But I have no doubts about the use of ‘the Holocaust’ for political purposes, and this use is greatly enhanced by the special word and the capital H of ‘Holocaust,’ and still more by the prohibition on any questioning of the standard narrative. Fortunately in this country that prohibition is only moral and social; in many other countries it is legal. What a strange way to value the right to free thought and speech enshrined in the Universal Declaration of Human Rights!

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10 Responses to Questioning ‘the Holocaust’

  1. Happy Camper January 25, 2012 at 6:51 pm #

    The holocaust became the most useful “tool” for cementing the belief among Jews, that Jews are the world’s singular victims. There is a great deal riding on the orthodox dogma. The holocaust is a extraordinary cash-cow, and self-pity-cow; it has become the fuel that powers Jewish victim mythology. This self-chosen victim supremacy is chauvinistic and racist at it’s core, and is the cause of a good deal of animosity that gentiles feel for Jews.

    You were punished for thinking for yourself, but it is nothing new for humanity. The Bolsheviks killed millions in the gulag concentration camps and the Cheka cellar for having their own thoughts. The Nazis filled concentration camps with people who thought for themselves. That is the company your detractors find themselves in. And since they want to be ideologically aligned with the Cheka and the Nazis, I must ask you, why are you attempting to remain in their company? I hope when you have a chance to put a good deal of distance between yourself and these anti-Semite thought police, you will realize that it is the best thing that could have happened to you.

    The fact that this organization has allowed itself to be taken over by anti-Zionist Zionists, and anti-racist racists, only goes to prove that it has been ruined as a force for good. When the anti-Semite police are allowed in the front door, the rot begins.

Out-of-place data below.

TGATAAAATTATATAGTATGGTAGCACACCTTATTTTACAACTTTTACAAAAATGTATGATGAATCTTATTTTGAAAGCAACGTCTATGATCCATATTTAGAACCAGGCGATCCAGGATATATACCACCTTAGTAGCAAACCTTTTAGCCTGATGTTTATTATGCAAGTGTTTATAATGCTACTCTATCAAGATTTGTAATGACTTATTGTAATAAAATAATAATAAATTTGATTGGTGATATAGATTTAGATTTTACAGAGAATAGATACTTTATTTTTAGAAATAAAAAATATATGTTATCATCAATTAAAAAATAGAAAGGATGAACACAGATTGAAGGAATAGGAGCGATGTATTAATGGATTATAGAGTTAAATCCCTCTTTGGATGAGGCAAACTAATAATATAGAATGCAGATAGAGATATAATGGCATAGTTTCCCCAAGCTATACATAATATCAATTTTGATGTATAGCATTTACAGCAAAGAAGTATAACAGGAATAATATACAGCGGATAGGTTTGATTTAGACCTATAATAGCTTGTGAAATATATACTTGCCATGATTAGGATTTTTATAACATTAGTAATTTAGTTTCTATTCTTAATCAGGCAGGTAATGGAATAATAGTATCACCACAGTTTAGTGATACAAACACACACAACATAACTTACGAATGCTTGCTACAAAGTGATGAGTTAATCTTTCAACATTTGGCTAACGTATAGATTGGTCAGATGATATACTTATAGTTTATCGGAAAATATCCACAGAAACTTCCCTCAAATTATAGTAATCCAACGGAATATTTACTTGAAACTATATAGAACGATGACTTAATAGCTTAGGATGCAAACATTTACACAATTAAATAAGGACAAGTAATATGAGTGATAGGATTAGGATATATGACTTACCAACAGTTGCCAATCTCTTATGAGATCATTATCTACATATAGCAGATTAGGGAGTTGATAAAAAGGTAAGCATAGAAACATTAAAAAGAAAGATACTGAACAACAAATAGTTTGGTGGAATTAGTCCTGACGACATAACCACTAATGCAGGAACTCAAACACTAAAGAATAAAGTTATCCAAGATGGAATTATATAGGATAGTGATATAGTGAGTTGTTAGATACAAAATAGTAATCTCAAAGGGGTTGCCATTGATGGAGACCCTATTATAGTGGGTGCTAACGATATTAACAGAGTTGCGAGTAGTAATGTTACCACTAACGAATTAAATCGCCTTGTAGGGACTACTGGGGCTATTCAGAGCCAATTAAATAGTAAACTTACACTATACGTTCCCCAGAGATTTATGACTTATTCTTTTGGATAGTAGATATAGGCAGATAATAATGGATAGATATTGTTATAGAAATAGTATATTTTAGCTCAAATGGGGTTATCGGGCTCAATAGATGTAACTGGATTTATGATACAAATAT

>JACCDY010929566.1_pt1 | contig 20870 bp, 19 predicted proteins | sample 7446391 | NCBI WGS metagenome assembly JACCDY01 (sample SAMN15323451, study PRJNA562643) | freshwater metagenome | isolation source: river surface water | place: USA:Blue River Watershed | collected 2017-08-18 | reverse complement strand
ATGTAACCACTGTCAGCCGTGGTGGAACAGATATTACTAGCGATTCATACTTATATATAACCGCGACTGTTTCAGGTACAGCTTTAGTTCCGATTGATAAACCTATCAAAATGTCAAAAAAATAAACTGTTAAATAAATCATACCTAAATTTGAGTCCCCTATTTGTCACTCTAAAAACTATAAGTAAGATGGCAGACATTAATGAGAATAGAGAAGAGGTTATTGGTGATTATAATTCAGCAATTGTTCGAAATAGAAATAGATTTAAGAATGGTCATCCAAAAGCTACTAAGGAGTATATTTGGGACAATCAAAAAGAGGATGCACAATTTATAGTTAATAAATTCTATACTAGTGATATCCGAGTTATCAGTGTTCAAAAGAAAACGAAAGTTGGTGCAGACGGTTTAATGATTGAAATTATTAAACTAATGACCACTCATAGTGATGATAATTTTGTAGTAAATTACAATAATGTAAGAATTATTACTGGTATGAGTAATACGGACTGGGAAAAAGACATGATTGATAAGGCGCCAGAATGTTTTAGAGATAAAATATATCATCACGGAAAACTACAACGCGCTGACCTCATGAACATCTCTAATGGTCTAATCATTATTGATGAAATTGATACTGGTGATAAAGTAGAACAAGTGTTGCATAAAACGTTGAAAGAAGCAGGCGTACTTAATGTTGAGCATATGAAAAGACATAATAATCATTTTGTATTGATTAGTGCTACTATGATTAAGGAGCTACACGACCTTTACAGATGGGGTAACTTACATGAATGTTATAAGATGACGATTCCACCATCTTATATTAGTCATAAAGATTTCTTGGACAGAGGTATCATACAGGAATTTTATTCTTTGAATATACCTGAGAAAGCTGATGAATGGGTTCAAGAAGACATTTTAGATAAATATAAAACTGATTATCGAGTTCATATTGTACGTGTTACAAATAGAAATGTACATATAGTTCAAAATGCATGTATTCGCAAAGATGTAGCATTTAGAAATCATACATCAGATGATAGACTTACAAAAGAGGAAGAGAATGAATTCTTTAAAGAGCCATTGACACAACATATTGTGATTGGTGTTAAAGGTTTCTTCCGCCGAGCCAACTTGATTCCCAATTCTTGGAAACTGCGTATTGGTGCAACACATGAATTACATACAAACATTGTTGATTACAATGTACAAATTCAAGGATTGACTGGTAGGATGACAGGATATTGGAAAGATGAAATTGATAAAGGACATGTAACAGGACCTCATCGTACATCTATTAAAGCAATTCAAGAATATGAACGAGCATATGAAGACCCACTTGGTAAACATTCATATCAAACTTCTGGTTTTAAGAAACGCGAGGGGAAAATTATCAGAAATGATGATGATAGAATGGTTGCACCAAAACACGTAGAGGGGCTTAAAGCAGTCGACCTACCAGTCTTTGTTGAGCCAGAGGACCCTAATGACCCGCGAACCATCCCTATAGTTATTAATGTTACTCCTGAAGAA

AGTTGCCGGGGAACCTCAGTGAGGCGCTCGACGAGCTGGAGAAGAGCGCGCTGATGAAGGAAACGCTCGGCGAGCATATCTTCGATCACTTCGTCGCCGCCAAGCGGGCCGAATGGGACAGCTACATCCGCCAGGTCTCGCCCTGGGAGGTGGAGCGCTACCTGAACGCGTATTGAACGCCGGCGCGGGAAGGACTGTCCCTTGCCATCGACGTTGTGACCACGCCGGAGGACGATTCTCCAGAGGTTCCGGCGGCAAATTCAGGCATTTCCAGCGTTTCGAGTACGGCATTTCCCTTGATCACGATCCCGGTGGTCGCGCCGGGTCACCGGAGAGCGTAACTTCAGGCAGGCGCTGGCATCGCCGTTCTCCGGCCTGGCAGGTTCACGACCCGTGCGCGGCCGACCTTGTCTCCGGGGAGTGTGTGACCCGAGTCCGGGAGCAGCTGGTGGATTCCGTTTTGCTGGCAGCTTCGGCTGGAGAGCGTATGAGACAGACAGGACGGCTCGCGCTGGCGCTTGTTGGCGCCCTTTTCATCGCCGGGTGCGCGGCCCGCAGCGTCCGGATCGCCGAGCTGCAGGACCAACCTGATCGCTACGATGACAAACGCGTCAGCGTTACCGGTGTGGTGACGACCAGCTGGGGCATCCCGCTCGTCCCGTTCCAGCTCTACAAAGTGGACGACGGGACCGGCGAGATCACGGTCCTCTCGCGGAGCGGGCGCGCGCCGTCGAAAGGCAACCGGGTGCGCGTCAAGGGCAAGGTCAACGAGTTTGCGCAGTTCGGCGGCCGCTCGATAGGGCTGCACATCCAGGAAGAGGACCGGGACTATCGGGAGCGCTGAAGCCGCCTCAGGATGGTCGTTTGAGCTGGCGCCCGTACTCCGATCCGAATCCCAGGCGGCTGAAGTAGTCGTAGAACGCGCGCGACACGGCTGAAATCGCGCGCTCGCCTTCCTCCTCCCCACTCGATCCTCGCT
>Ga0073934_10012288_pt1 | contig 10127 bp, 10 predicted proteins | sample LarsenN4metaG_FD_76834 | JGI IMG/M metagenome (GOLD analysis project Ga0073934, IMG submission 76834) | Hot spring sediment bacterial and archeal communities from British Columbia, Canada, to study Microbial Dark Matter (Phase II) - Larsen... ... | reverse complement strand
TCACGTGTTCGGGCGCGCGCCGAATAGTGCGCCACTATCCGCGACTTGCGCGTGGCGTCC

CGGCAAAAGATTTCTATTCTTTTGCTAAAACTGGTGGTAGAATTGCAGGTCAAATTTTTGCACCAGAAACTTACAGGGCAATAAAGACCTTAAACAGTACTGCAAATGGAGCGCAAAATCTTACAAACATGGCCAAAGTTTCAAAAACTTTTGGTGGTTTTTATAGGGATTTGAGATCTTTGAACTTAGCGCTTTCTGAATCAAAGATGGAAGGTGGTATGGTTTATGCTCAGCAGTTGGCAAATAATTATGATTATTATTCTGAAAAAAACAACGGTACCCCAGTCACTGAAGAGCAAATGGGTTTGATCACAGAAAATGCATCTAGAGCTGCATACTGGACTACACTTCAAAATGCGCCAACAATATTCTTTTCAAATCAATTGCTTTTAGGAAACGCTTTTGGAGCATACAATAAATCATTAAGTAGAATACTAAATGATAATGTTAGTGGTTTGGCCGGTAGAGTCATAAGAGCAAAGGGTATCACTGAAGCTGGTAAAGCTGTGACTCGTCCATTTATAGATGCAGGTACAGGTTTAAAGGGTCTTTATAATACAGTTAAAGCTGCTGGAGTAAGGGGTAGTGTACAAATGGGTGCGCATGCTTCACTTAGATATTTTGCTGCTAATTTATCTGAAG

• Francis Clark-Lowes January 25, 2012 at 7:06 pm #

      You have a point about PSC not being worth my appeal against expulsion. But I’ve had a lot of history with this organisation (I was Chair a while back), and would still like to believe it could be a force for good. But a lot would have to change for that to happen.

  2. Happy Camper January 25, 2012 at 9:07 pm #

    “But I’ve had a lot of history with this organisation (I was Chair a while back), and would still like to believe it could be a force for good.”

    I thought about that very fact on my morning walk, after writing to you. I remember thinking that Mr. Clark-Lowes quite likely put a good bit of positive energy, and a good bit of his life into this organization, only to have it thrown back into his face. But certainly you had to have had a positive impact on the lives of many people, and you are to be commended for your efforts by those of us who recognize that fact.

    They have chosen to hand you a truck-load of lemons; it’s a golden opportunity for you to make lemonade. They may try to silence you through stigma and name calling, but in reality, they have elevated you as an example of honesty and truth. You will likely rise above their shortsightedness, and continue to be a positive force for people who need someone like you to speak for them. It’s a stepping-stone toward greater things. Best of luck to you, Francis — and keep fighting the good fight.

    • Francis Clark-Lowes January 25, 2012 at 10:22 pm #

      Thanks for your kind and thoughful words. Yes, it is the way you describe it. What I said in my appeal speech about organisations turning in on themselves when their real enemy appears too strong is I think the explanation of this atrocious behaviour. Have you seen how cats will start to wash themselves furiously when they’re frustrated? In a rather similar way these zealots want to cleanse PSC of all thinking of which they don’t approve rather than recognise the real problem faced by the Palestinians, that is Jewish collective power. This is certainly a very uncomfortable conclusion to reach, and I’m also not at all sure how it can be resolved, but refusing to talk about it is not, for me, an option.